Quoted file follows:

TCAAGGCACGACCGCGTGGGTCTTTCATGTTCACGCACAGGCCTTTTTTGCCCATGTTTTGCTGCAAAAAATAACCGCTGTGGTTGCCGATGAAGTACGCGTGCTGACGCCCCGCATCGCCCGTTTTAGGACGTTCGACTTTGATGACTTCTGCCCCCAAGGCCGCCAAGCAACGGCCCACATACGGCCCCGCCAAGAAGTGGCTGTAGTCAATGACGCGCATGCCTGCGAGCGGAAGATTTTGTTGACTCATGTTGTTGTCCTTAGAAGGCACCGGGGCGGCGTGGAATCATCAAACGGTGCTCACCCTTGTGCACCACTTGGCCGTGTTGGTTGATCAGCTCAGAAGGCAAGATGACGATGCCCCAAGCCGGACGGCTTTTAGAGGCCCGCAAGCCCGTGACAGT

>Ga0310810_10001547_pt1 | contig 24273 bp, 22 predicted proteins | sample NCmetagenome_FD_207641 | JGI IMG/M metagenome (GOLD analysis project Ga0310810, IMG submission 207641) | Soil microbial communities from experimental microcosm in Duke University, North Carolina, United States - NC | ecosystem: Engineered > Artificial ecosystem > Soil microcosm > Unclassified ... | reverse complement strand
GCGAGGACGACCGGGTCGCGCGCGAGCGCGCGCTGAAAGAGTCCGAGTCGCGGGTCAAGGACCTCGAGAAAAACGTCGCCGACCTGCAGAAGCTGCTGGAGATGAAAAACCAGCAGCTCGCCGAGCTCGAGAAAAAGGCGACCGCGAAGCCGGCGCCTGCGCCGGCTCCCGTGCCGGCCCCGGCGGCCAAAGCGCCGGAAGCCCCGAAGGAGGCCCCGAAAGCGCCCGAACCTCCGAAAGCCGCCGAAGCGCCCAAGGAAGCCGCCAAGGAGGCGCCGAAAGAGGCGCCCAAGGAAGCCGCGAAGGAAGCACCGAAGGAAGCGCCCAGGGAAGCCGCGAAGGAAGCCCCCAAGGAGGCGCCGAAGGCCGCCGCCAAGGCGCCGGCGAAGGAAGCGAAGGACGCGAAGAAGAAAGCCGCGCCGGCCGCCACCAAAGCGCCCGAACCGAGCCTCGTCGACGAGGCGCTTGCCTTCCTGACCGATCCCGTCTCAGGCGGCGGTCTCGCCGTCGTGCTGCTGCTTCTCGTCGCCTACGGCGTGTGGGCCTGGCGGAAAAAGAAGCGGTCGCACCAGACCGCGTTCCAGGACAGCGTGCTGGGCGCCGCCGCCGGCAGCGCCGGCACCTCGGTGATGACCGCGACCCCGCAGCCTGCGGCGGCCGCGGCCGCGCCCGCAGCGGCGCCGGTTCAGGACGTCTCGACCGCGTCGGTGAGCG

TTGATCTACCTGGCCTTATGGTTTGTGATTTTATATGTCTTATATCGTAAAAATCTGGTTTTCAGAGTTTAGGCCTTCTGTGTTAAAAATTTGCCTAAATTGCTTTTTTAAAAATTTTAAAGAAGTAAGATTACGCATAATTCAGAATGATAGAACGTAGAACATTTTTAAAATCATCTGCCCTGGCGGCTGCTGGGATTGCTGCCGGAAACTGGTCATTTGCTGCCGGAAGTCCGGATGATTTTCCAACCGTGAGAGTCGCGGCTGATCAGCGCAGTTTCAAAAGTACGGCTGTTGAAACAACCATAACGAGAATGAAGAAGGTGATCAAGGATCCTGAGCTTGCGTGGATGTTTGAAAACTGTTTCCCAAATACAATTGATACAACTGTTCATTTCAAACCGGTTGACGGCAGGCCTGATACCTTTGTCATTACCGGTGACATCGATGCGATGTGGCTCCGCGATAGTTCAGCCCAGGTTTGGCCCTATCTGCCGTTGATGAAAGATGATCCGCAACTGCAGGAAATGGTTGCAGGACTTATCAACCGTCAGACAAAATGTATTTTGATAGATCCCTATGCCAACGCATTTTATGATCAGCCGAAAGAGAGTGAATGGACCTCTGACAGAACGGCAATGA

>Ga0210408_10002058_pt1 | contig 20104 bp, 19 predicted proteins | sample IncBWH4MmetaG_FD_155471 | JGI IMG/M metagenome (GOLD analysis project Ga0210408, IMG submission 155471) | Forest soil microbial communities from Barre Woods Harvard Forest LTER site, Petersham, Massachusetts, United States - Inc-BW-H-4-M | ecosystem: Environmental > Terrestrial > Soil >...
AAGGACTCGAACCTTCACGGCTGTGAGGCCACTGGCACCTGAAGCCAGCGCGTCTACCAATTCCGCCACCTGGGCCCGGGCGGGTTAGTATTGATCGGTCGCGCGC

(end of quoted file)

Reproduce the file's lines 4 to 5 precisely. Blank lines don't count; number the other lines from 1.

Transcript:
TTGATCTACCTGGCCTTATGGTTTGTGATTTTATATGTCTTATATCGTAAAAATCTGGTTTTCAGAGTTTAGGCCTTCTGTGTTAAAAATTTGCCTAAATTGCTTTTTTAAAAATTTTAAAGAAGTAAGATTACGCATAATTCAGAATGATAGAACGTAGAACATTTTTAAAATCATCTGCCCTGGCGGCTGCTGGGATTGCTGCCGGAAACTGGTCATTTGCTGCCGGAAGTCCGGATGATTTTCCAACCGTGAGAGTCGCGGCTGATCAGCGCAGTTTCAAAAGTACGGCTGTTGAAACAACCATAACGAGAATGAAGAAGGTGATCAAGGATCCTGAGCTTGCGTGGATGTTTGAAAACTGTTTCCCAAATACAATTGATACAACTGTTCATTTCAAACCGGTTGACGGCAGGCCTGATACCTTTGTCATTACCGGTGACATCGATGCGATGTGGCTCCGCGATAGTTCAGCCCAGGTTTGGCCCTATCTGCCGTTGATGAAAGATGATCCGCAACTGCAGGAAATGGTTGCAGGACTTATCAACCGTCAGACAAAATGTATTTTGATAGATCCCTATGCCAACGCATTTTATGATCAGCCGAAAGAGAGTGAATGGACCTCTGACAGAACGGCAATGA

>Ga0210408_10002058_pt1 | contig 20104 bp, 19 predicted proteins | sample IncBWH4MmetaG_FD_155471 | JGI IMG/M metagenome (GOLD analysis project Ga0210408, IMG submission 155471) | Forest soil microbial communities from Barre Woods Harvard Forest LTER site, Petersham, Massachusetts, United States - Inc-BW-H-4-M | ecosystem: Environmental > Terrestrial > Soil >...